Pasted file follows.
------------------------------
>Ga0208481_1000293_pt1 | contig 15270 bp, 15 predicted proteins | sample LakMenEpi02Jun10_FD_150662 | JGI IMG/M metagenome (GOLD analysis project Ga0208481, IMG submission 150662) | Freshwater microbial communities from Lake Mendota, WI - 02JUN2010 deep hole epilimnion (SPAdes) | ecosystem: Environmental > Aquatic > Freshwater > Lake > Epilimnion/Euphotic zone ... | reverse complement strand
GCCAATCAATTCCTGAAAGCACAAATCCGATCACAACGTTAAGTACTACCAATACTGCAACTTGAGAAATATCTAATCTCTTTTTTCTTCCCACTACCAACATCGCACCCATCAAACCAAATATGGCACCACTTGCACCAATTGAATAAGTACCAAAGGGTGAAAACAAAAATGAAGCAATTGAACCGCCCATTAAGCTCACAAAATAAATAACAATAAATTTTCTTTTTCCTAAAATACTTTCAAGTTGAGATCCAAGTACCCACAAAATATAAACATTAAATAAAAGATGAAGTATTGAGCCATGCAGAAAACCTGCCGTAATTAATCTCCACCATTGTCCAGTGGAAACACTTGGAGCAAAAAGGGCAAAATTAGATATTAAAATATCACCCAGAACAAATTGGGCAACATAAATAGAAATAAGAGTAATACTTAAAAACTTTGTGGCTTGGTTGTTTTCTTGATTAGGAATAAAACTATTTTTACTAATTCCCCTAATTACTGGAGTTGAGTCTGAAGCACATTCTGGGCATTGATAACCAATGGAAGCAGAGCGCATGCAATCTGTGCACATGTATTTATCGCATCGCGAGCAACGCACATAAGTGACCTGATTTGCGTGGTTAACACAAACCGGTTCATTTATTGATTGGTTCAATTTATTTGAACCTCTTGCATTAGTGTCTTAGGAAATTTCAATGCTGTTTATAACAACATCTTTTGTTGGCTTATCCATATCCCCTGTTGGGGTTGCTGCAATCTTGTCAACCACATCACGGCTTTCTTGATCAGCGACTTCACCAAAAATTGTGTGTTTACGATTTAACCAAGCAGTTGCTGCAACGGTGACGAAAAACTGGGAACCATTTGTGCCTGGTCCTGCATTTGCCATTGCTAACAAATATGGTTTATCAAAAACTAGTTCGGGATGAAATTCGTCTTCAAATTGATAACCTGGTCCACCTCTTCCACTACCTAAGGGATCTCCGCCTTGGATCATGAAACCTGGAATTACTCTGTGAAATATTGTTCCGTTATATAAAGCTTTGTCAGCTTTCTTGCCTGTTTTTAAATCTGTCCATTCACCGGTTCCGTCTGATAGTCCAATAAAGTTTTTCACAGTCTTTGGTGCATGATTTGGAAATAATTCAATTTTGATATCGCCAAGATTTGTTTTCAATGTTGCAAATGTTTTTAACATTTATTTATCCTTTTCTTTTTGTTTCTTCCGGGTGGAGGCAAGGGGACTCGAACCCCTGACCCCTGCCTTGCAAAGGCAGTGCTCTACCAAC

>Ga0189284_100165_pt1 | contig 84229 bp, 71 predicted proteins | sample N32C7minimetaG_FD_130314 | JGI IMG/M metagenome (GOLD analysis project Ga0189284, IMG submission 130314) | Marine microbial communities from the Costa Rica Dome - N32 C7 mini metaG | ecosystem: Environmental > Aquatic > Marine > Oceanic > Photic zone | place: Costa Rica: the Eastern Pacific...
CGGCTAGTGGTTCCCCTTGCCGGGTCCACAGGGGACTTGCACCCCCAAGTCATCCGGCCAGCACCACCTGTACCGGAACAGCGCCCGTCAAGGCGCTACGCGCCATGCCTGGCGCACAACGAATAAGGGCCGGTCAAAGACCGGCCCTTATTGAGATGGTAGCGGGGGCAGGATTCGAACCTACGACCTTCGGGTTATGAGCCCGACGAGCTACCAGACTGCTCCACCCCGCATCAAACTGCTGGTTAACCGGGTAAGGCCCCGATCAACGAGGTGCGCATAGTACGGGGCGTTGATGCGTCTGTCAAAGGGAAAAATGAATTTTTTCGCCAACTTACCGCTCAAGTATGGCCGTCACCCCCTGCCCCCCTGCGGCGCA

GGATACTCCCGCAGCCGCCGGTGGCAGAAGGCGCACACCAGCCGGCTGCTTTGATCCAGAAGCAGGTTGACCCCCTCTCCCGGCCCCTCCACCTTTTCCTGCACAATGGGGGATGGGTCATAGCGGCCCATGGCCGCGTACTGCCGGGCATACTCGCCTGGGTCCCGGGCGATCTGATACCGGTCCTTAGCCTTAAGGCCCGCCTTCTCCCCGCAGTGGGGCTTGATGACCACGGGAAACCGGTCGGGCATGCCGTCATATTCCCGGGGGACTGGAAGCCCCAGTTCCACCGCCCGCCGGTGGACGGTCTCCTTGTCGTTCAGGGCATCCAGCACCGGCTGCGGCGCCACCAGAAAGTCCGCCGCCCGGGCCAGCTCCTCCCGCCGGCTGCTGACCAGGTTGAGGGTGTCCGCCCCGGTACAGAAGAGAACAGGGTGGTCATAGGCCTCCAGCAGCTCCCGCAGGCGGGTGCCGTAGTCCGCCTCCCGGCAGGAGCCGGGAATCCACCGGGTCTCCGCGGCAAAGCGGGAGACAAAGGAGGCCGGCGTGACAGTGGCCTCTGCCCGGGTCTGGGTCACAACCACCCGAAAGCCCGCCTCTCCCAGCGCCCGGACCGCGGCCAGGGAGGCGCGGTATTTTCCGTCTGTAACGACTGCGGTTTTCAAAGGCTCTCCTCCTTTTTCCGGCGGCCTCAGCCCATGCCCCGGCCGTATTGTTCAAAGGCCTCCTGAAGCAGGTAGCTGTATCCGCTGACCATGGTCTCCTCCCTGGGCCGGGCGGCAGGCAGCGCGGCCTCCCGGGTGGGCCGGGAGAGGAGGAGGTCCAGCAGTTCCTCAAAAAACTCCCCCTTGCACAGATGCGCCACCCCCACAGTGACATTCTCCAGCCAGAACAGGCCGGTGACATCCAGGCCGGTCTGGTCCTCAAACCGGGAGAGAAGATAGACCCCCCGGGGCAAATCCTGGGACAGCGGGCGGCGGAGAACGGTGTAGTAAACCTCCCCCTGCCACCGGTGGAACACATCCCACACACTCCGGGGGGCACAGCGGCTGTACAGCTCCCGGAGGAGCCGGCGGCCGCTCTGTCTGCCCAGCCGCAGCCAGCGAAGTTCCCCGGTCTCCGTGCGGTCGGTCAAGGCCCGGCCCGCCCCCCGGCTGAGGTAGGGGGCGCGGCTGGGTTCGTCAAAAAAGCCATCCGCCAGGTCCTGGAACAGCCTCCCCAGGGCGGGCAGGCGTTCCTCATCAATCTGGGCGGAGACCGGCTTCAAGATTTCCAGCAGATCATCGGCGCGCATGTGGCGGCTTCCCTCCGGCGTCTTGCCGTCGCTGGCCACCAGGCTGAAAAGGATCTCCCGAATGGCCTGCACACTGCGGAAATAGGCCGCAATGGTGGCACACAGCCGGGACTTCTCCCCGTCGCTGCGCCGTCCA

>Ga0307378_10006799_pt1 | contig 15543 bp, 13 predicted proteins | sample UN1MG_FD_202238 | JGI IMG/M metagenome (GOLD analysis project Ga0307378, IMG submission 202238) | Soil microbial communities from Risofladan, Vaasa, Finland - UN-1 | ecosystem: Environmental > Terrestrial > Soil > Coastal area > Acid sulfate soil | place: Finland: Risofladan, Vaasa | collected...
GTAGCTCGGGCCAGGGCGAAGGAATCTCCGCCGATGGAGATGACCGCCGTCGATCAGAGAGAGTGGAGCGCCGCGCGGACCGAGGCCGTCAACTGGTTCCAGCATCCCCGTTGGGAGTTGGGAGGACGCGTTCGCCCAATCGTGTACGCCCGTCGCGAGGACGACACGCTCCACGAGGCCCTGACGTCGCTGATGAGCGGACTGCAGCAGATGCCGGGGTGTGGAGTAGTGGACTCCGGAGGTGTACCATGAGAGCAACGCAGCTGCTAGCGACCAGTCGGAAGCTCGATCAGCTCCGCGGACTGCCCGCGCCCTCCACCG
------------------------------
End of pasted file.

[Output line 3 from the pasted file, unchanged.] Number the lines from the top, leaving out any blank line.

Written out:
>Ga0189284_100165_pt1 | contig 84229 bp, 71 predicted proteins | sample N32C7minimetaG_FD_130314 | JGI IMG/M metagenome (GOLD analysis project Ga0189284, IMG submission 130314) | Marine microbial communities from the Costa Rica Dome - N32 C7 mini metaG | ecosystem: Environmental > Aquatic > Marine > Oceanic > Photic zone | place: Costa Rica: the Eastern Pacific...